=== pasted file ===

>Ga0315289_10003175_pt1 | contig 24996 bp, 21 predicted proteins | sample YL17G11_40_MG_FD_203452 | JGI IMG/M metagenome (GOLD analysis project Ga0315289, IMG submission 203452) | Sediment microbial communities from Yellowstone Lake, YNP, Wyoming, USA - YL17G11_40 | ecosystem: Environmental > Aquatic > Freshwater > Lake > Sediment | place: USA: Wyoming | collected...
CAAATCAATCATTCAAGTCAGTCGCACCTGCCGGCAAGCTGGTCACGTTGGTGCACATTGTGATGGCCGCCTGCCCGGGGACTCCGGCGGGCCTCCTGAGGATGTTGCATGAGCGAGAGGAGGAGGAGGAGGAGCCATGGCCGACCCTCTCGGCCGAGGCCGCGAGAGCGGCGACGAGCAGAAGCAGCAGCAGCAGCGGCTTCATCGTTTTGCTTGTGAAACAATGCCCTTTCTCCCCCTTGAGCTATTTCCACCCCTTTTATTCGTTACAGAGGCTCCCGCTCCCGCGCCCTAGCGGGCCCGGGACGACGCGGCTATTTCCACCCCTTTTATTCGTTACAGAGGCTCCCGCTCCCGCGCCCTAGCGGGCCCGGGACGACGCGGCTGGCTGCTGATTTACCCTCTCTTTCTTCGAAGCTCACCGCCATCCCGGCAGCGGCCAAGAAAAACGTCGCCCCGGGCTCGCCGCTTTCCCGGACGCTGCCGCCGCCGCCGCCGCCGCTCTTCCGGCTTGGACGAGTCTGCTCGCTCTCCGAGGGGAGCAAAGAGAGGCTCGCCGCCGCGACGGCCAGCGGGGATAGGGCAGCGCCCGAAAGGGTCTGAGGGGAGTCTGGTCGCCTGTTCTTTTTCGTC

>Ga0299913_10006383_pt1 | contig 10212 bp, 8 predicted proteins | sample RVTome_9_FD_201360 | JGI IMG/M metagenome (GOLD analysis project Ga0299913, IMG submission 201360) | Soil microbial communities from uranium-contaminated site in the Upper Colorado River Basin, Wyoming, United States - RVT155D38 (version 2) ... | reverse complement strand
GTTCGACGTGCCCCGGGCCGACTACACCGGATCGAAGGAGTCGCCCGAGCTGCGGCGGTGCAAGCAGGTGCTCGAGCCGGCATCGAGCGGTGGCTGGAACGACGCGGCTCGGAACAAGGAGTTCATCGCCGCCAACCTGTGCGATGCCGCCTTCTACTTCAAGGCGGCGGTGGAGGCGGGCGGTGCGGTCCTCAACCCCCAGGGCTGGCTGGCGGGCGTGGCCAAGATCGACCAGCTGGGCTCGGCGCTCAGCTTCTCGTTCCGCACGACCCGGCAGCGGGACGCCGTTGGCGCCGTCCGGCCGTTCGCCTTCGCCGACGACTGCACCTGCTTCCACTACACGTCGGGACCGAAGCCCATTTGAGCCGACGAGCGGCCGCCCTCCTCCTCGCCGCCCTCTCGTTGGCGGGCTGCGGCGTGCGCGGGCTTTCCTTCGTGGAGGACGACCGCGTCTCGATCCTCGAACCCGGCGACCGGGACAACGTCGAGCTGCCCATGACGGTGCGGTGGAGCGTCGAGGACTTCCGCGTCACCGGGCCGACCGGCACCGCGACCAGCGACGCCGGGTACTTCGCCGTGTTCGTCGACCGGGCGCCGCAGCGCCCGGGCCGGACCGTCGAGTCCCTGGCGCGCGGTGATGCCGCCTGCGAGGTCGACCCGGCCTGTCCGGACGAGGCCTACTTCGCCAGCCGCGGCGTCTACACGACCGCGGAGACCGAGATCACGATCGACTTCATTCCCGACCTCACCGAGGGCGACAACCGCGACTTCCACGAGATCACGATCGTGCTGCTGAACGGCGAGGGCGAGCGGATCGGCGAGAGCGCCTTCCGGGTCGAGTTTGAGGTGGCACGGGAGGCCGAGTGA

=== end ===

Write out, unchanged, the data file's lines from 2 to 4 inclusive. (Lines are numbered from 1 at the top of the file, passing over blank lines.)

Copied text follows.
CAAATCAATCATTCAAGTCAGTCGCACCTGCCGGCAAGCTGGTCACGTTGGTGCACATTGTGATGGCCGCCTGCCCGGGGACTCCGGCGGGCCTCCTGAGGATGTTGCATGAGCGAGAGGAGGAGGAGGAGGAGCCATGGCCGACCCTCTCGGCCGAGGCCGCGAGAGCGGCGACGAGCAGAAGCAGCAGCAGCAGCGGCTTCATCGTTTTGCTTGTGAAACAATGCCCTTTCTCCCCCTTGAGCTATTTCCACCCCTTTTATTCGTTACAGAGGCTCCCGCTCCCGCGCCCTAGCGGGCCCGGGACGACGCGGCTATTTCCACCCCTTTTATTCGTTACAGAGGCTCCCGCTCCCGCGCCCTAGCGGGCCCGGGACGACGCGGCTGGCTGCTGATTTACCCTCTCTTTCTTCGAAGCTCACCGCCATCCCGGCAGCGGCCAAGAAAAACGTCGCCCCGGGCTCGCCGCTTTCCCGGACGCTGCCGCCGCCGCCGCCGCCGCTCTTCCGGCTTGGACGAGTCTGCTCGCTCTCCGAGGGGAGCAAAGAGAGGCTCGCCGCCGCGACGGCCAGCGGGGATAGGGCAGCGCCCGAAAGGGTCTGAGGGGAGTCTGGTCGCCTGTTCTTTTTCGTC

>Ga0299913_10006383_pt1 | contig 10212 bp, 8 predicted proteins | sample RVTome_9_FD_201360 | JGI IMG/M metagenome (GOLD analysis project Ga0299913, IMG submission 201360) | Soil microbial communities from uranium-contaminated site in the Upper Colorado River Basin, Wyoming, United States - RVT155D38 (version 2) ... | reverse complement strand
GTTCGACGTGCCCCGGGCCGACTACACCGGATCGAAGGAGTCGCCCGAGCTGCGGCGGTGCAAGCAGGTGCTCGAGCCGGCATCGAGCGGTGGCTGGAACGACGCGGCTCGGAACAAGGAGTTCATCGCCGCCAACCTGTGCGATGCCGCCTTCTACTTCAAGGCGGCGGTGGAGGCGGGCGGTGCGGTCCTCAACCCCCAGGGCTGGCTGGCGGGCGTGGCCAAGATCGACCAGCTGGGCTCGGCGCTCAGCTTCTCGTTCCGCACGACCCGGCAGCGGGACGCCGTTGGCGCCGTCCGGCCGTTCGCCTTCGCCGACGACTGCACCTGCTTCCACTACACGTCGGGACCGAAGCCCATTTGAGCCGACGAGCGGCCGCCCTCCTCCTCGCCGCCCTCTCGTTGGCGGGCTGCGGCGTGCGCGGGCTTTCCTTCGTGGAGGACGACCGCGTCTCGATCCTCGAACCCGGCGACCGGGACAACGTCGAGCTGCCCATGACGGTGCGGTGGAGCGTCGAGGACTTCCGCGTCACCGGGCCGACCGGCACCGCGACCAGCGACGCCGGGTACTTCGCCGTGTTCGTCGACCGGGCGCCGCAGCGCCCGGGCCGGACCGTCGAGTCCCTGGCGCGCGGTGATGCCGCCTGCGAGGTCGACCCGGCCTGTCCGGACGAGGCCTACTTCGCCAGCCGCGGCGTCTACACGACCGCGGAGACCGAGATCACGATCGACTTCATTCCCGACCTCACCGAGGGCGACAACCGCGACTTCCACGAGATCACGATCGTGCTGCTGAACGGCGAGGGCGAGCGGATCGGCGAGAGCGCCTTCCGGGTCGAGTTTGAGGTGGCACGGGAGGCCGAGTGA